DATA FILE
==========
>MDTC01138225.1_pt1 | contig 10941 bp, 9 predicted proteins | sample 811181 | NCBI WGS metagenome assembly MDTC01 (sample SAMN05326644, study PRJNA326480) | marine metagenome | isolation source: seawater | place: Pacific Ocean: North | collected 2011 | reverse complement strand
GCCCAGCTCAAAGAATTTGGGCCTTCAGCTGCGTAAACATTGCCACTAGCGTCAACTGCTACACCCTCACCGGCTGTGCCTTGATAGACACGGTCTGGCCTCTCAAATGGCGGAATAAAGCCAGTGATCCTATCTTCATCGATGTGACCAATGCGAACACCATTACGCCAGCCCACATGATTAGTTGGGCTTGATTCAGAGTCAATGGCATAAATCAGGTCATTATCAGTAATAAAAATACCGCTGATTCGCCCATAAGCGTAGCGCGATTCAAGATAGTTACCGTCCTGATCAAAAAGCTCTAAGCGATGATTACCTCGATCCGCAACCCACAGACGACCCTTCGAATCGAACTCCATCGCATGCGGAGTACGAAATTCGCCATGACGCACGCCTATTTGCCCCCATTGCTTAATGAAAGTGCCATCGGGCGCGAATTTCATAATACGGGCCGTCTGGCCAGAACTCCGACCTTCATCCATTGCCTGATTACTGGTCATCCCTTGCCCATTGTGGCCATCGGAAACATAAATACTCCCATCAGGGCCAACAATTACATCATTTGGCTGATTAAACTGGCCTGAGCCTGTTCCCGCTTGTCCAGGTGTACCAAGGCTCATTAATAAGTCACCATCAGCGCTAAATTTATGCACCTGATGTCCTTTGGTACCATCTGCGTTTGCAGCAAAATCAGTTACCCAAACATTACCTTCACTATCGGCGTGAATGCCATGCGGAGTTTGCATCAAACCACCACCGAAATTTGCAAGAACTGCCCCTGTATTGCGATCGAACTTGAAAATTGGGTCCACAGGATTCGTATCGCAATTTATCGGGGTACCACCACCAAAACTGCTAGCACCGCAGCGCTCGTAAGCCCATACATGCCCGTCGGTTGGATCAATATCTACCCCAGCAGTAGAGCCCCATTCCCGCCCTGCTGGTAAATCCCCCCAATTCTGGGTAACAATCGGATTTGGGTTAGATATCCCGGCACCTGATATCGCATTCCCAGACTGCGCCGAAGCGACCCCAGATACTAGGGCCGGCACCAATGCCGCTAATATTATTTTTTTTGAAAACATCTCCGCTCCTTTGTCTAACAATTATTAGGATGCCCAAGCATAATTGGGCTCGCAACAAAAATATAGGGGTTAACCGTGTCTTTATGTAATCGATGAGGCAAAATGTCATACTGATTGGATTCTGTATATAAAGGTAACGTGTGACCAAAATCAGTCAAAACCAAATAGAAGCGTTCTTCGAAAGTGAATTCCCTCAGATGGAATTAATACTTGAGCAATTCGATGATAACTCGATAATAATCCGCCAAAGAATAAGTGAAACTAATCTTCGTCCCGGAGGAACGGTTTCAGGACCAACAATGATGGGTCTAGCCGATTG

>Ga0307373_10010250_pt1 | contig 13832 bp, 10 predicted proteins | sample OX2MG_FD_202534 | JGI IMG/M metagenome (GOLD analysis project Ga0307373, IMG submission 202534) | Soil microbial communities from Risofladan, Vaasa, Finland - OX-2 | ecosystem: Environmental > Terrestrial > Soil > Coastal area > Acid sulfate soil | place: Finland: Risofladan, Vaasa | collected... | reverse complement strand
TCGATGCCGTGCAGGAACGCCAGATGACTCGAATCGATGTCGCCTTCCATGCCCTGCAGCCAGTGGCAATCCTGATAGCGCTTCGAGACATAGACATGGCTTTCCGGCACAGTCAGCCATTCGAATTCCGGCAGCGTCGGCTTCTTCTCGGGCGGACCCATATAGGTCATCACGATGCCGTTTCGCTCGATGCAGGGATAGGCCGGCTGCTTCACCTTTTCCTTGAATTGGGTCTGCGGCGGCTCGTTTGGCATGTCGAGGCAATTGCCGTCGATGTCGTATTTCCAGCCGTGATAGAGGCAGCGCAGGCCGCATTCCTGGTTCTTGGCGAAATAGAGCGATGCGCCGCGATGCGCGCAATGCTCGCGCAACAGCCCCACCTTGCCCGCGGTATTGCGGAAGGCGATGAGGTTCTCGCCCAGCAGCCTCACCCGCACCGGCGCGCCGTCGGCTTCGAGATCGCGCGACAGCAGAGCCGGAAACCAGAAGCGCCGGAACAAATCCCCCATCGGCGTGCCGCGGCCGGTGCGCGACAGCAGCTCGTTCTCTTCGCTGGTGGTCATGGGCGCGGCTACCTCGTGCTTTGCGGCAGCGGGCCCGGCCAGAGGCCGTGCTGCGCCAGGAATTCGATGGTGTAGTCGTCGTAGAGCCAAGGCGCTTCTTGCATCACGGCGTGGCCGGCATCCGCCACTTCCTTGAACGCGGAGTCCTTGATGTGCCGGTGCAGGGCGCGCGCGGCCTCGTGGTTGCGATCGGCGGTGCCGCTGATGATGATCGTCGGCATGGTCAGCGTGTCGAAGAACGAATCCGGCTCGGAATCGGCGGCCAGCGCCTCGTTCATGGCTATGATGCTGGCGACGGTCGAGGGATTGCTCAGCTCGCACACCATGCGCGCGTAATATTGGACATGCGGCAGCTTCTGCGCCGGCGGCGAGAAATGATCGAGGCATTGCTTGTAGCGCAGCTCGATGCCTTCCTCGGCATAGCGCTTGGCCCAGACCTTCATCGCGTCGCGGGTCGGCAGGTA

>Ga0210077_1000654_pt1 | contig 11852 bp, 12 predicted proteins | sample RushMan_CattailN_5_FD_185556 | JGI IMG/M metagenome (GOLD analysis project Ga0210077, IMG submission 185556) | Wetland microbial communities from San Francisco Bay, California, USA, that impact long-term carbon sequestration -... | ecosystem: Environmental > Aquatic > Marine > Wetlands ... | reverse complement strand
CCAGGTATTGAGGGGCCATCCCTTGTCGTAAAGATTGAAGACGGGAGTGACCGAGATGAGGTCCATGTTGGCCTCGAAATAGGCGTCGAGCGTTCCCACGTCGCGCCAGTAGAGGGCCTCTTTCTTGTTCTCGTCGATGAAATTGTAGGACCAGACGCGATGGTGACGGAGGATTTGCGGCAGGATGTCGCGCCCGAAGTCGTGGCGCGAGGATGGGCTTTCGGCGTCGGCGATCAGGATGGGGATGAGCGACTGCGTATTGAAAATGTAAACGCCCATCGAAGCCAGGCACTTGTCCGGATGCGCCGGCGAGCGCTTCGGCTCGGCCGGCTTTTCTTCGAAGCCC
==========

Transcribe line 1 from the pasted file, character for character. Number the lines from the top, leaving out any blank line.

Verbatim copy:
>MDTC01138225.1_pt1 | contig 10941 bp, 9 predicted proteins | sample 811181 | NCBI WGS metagenome assembly MDTC01 (sample SAMN05326644, study PRJNA326480) | marine metagenome | isolation source: seawater | place: Pacific Ocean: North | collected 2011 | reverse complement strand